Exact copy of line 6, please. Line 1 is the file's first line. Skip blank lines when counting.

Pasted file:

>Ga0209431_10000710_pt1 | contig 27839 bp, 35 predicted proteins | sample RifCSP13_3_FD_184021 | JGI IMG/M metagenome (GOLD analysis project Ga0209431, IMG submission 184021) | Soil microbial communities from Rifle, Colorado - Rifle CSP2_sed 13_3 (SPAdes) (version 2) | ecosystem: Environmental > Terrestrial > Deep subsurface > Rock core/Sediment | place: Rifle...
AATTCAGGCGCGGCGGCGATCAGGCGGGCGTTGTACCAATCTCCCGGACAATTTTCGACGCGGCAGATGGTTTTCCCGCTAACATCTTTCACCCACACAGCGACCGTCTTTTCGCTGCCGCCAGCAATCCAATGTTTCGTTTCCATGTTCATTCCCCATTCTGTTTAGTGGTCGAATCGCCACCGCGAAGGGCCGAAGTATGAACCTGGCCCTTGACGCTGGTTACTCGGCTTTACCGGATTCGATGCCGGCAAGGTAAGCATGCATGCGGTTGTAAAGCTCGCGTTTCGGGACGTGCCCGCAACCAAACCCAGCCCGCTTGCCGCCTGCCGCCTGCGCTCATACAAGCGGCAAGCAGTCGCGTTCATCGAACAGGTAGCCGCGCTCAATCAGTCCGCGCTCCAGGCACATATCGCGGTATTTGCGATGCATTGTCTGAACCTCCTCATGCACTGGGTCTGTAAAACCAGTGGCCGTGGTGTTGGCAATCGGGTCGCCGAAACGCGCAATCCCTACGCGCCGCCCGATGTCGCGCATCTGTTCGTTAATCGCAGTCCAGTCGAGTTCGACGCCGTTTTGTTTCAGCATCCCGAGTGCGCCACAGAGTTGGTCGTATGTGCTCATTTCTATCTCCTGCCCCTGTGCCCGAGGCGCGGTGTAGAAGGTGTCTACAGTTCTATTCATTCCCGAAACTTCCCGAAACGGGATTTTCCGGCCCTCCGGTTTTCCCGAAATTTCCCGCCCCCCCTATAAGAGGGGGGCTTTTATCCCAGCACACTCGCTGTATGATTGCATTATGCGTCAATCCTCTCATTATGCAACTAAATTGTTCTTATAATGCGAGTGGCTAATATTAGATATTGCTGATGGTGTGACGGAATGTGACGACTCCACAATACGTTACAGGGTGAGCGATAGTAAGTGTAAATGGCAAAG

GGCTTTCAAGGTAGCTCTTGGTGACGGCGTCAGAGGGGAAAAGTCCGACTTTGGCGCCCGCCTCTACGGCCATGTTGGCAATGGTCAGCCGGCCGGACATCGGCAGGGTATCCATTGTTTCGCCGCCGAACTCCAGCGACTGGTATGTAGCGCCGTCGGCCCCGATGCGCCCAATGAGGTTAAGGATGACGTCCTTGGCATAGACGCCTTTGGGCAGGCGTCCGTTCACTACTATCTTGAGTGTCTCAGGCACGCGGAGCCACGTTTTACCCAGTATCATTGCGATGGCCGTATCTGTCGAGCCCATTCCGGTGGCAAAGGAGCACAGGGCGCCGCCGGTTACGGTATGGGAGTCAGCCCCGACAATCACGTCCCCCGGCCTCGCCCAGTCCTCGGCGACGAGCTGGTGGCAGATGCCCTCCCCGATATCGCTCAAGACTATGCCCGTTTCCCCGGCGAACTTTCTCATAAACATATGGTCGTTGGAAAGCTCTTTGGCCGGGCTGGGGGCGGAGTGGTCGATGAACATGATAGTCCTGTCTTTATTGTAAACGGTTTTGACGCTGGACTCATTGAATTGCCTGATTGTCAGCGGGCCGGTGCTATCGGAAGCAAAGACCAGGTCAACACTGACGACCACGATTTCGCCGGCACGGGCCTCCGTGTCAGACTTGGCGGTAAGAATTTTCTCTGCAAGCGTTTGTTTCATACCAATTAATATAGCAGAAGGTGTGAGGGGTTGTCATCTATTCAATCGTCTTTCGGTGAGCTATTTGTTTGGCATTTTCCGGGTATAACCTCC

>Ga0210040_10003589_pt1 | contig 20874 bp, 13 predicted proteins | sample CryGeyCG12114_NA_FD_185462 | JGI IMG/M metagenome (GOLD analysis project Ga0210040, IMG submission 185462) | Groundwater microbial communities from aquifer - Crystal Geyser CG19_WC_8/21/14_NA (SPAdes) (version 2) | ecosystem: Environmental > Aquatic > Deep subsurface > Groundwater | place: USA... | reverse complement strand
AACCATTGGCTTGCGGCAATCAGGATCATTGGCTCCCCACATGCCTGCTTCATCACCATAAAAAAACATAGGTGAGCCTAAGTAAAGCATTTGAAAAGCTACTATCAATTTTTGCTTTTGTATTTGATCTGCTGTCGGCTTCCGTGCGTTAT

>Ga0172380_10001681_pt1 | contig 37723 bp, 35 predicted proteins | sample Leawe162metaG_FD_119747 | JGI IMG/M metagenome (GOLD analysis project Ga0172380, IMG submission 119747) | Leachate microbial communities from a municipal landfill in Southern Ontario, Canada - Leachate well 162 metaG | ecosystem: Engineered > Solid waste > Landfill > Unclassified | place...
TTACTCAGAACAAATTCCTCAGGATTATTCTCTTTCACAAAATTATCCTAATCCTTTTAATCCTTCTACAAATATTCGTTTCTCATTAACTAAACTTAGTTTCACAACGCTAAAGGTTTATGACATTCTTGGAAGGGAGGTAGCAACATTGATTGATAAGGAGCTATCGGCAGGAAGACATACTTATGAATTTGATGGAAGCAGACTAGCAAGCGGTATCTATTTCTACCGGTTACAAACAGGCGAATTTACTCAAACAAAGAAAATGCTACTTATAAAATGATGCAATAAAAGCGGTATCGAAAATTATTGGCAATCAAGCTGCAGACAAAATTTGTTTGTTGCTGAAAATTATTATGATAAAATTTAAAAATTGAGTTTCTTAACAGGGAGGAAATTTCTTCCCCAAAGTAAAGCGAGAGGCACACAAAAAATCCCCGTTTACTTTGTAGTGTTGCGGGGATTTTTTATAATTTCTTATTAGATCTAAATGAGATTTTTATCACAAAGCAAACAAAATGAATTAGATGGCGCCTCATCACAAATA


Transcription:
>Ga0172380_10001681_pt1 | contig 37723 bp, 35 predicted proteins | sample Leawe162metaG_FD_119747 | JGI IMG/M metagenome (GOLD analysis project Ga0172380, IMG submission 119747) | Leachate microbial communities from a municipal landfill in Southern Ontario, Canada - Leachate well 162 metaG | ecosystem: Engineered > Solid waste > Landfill > Unclassified | place...